Cover story: Doing the rounds in a logging truck

Deals on Wheels tagged along with logging truck driver Bridget Scott for a day

When Bridget Scott offered me a ride in her logging truck, I leapt at the chance to see her in action. When she picked me up at 10.30 pm, she’d already been up for seven hours. Yep, if you’re not a lark you wouldn’t like this job, but Bridget doesn’t mind it at all.


A day in the life

While most of us are still snoring, the Dannevirke-based driver has jumped out of bed at 3am, downed her breakfast and completed the regulation checks on her truck before heading off to Kaiwhata Forest in Masterton. It’s an 18km round trip off the main road, across farmland, into the skid site before loading and back out again.

"I have three pick ups a day or what we call three rounds, but that depends on whether there are other trucks waiting ahead to load in which case, you may get held up along the way."

Today we’re heading to Pan Pac Forest Products in Napier to unload. I’m amazed at how quickly this is done and soon Bridget is in the wash bay hosing her truck down, ready for the next pick up.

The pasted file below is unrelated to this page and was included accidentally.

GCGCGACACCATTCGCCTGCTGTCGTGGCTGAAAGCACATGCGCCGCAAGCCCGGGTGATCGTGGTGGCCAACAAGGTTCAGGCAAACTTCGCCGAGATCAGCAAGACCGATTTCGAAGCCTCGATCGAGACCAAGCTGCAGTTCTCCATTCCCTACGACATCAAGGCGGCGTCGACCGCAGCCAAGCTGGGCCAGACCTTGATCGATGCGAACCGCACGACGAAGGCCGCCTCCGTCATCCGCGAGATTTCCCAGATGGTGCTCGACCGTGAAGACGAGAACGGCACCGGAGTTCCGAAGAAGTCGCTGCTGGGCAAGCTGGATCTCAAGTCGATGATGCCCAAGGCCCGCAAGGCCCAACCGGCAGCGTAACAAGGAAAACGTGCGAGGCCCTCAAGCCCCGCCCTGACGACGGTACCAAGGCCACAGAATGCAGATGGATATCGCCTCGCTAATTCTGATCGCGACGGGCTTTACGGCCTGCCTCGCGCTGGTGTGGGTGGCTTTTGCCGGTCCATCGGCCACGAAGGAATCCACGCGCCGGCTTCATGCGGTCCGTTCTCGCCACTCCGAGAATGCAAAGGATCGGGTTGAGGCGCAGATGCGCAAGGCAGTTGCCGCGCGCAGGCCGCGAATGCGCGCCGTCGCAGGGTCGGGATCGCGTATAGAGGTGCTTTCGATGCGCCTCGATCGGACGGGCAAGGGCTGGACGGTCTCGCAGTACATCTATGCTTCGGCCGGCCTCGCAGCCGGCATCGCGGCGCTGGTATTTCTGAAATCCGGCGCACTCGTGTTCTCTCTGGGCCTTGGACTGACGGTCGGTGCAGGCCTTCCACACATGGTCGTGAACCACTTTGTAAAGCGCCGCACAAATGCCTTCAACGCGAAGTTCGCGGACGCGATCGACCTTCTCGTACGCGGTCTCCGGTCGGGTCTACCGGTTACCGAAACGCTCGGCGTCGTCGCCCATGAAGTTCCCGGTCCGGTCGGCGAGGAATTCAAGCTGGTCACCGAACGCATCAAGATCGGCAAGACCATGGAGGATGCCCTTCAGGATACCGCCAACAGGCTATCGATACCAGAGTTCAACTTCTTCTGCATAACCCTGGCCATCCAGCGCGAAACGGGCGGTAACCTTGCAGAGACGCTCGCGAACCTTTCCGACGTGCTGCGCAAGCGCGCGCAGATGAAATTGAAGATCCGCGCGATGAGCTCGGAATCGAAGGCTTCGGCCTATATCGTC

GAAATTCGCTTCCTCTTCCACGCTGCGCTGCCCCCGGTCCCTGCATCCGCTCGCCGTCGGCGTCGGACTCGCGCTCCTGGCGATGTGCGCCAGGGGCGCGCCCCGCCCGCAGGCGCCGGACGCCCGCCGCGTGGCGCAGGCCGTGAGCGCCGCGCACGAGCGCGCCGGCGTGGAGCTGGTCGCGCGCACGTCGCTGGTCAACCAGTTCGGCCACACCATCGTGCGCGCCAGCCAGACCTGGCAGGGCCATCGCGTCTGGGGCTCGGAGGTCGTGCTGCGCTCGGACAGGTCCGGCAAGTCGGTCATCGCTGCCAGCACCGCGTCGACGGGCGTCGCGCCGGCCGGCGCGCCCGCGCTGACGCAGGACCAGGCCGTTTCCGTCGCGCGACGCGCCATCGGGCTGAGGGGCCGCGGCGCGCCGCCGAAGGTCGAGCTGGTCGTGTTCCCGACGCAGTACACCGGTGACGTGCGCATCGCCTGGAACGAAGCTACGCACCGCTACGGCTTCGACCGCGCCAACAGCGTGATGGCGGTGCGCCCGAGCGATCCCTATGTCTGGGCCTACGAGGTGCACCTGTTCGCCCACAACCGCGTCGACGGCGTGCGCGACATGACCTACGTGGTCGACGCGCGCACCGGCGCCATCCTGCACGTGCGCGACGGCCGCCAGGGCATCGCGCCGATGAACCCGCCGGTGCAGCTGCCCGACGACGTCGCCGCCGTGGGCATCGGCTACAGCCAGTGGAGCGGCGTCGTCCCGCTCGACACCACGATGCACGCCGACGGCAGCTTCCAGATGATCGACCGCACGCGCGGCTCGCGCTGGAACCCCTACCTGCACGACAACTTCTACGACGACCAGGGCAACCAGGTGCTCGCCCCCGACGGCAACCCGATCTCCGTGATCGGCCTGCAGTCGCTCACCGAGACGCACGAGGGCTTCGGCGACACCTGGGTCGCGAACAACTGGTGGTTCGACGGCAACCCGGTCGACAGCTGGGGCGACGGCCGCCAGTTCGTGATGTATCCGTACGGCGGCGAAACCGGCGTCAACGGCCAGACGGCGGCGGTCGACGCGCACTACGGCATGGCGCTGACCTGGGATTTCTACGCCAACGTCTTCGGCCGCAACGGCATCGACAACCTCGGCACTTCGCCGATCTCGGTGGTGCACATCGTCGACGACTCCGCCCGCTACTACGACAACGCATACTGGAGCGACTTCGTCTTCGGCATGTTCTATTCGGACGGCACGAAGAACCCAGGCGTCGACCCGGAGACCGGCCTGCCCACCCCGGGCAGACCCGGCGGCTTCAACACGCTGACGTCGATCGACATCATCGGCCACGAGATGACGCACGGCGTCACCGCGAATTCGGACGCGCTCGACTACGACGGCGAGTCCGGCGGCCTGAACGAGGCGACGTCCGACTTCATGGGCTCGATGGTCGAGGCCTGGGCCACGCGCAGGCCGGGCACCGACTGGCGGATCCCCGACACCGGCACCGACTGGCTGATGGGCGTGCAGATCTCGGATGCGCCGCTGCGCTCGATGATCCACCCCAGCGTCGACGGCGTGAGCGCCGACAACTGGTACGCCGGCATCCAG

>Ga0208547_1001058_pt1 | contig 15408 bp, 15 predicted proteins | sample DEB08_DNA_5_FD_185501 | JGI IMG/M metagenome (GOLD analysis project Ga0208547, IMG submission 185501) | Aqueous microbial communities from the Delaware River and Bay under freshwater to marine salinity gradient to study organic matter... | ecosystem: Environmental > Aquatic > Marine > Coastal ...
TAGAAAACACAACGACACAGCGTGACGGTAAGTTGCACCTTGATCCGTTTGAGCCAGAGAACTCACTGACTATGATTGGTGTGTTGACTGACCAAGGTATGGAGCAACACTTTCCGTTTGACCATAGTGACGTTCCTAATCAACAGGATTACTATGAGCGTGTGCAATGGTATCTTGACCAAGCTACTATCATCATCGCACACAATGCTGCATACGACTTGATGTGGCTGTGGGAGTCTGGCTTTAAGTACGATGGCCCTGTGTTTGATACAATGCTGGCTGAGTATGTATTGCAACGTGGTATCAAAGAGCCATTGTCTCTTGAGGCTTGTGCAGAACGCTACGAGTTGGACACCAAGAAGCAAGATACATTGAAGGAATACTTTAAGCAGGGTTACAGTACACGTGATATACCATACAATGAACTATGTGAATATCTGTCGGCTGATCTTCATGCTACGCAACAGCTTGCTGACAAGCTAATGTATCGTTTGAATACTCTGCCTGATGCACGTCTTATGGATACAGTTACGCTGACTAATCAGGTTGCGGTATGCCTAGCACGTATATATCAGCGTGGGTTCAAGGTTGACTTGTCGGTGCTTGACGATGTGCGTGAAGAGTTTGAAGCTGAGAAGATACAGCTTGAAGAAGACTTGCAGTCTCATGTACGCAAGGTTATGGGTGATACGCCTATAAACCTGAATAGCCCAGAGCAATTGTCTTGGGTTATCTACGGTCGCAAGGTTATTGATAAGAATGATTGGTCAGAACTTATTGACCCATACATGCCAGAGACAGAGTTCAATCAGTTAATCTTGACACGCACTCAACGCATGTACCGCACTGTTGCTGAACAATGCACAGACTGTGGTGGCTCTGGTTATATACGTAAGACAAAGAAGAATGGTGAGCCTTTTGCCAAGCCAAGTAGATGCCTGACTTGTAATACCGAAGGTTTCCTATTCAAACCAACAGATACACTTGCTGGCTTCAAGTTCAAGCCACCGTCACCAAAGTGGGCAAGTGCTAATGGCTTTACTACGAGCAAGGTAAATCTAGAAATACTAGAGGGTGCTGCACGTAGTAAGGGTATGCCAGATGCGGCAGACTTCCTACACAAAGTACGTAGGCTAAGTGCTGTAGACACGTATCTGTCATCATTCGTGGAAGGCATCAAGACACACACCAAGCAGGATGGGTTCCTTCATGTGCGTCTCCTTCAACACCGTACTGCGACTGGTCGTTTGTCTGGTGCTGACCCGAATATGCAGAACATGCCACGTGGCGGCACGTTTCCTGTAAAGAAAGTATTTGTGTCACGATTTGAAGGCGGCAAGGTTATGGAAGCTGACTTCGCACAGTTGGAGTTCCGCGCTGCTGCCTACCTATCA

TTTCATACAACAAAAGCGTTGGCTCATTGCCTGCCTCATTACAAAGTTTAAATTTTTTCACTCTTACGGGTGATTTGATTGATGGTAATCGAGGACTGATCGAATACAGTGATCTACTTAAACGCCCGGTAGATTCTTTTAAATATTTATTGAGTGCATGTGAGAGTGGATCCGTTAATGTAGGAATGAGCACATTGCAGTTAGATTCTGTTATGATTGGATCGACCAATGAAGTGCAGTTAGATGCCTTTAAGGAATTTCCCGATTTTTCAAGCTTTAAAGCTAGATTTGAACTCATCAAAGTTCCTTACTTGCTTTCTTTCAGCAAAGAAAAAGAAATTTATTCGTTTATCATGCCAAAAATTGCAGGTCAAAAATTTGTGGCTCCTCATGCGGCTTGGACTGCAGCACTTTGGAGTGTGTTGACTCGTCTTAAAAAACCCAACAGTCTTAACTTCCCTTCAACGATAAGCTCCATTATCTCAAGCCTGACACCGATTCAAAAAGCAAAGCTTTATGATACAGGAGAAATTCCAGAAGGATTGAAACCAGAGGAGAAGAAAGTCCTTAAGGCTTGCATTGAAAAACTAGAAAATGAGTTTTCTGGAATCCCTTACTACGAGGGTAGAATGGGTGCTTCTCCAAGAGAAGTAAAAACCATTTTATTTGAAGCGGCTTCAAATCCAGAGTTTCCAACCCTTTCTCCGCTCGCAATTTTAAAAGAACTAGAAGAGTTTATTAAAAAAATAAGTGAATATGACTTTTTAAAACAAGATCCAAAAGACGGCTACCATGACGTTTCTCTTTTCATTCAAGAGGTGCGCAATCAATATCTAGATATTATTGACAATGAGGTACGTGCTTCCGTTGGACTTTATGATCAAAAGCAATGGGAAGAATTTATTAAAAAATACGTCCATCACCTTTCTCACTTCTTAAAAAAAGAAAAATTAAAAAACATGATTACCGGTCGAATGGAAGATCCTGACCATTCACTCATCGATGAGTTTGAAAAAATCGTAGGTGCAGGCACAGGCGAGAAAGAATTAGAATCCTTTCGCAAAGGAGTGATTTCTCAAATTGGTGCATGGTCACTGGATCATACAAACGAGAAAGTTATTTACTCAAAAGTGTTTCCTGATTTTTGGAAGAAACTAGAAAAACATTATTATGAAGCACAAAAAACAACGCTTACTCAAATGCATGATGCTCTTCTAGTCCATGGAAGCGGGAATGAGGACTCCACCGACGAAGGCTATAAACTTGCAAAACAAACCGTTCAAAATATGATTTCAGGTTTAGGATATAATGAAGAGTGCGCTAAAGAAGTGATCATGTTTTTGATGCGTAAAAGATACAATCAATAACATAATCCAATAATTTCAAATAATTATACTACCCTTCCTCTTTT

Logging -truck

Not far along the Napier-Taupo Road we turn into Glengarry Road. I have trouble backing my car down my driveway but Bridget can effortlessly reverse her 40 ton truck along the track for the loader drivers.

It’s a great day to be out and about watching others work and enjoying the view over the Bay. Once done, we’re off again to deliver the load to the Port of Napier. Along the way there are a couple of other things to do: to Ahuriri for scaling for export, Rothmans weighbridge to weigh-in for the port, then unchain at the Port before waiting to be called in for unloading.

Learning the ropes

Learning -the -ropes

The most physical side of logging work is the chaining process, according to Bridget. "There are nine heavy chains to throw over the logs with each load. There’s a real art to it; when you unchain it’s a matter of flicking them in a certain way to loosen them.

If it’s a high load, because I’m a bit short, I have a rope that I throw over to grab the chain and pull it back. When I first did this work my body ached from top to toe, but now I am used to it."

Another challenge was getting used to driving off-road. "Every time you go through a new forest and its dark, you take it with caution because you don’t know the road, or they may change something in there, so it puts you out.